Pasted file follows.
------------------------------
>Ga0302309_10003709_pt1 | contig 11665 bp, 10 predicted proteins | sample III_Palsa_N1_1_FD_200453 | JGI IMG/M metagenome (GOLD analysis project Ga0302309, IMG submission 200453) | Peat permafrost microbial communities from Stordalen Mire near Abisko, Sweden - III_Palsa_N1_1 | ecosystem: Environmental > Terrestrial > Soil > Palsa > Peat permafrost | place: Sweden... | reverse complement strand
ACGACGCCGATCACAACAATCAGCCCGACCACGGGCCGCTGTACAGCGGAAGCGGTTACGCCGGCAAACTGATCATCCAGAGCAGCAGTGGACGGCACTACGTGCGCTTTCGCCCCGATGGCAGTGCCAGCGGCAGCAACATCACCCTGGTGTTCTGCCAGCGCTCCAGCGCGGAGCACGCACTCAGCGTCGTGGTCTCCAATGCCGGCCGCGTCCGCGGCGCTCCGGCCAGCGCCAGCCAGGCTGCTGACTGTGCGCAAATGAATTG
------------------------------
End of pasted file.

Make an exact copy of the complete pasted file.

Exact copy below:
>Ga0302309_10003709_pt1 | contig 11665 bp, 10 predicted proteins | sample III_Palsa_N1_1_FD_200453 | JGI IMG/M metagenome (GOLD analysis project Ga0302309, IMG submission 200453) | Peat permafrost microbial communities from Stordalen Mire near Abisko, Sweden - III_Palsa_N1_1 | ecosystem: Environmental > Terrestrial > Soil > Palsa > Peat permafrost | place: Sweden... | reverse complement strand
ACGACGCCGATCACAACAATCAGCCCGACCACGGGCCGCTGTACAGCGGAAGCGGTTACGCCGGCAAACTGATCATCCAGAGCAGCAGTGGACGGCACTACGTGCGCTTTCGCCCCGATGGCAGTGCCAGCGGCAGCAACATCACCCTGGTGTTCTGCCAGCGCTCCAGCGCGGAGCACGCACTCAGCGTCGTGGTCTCCAATGCCGGCCGCGTCCGCGGCGCTCCGGCCAGCGCCAGCCAGGCTGCTGACTGTGCGCAAATGAATTG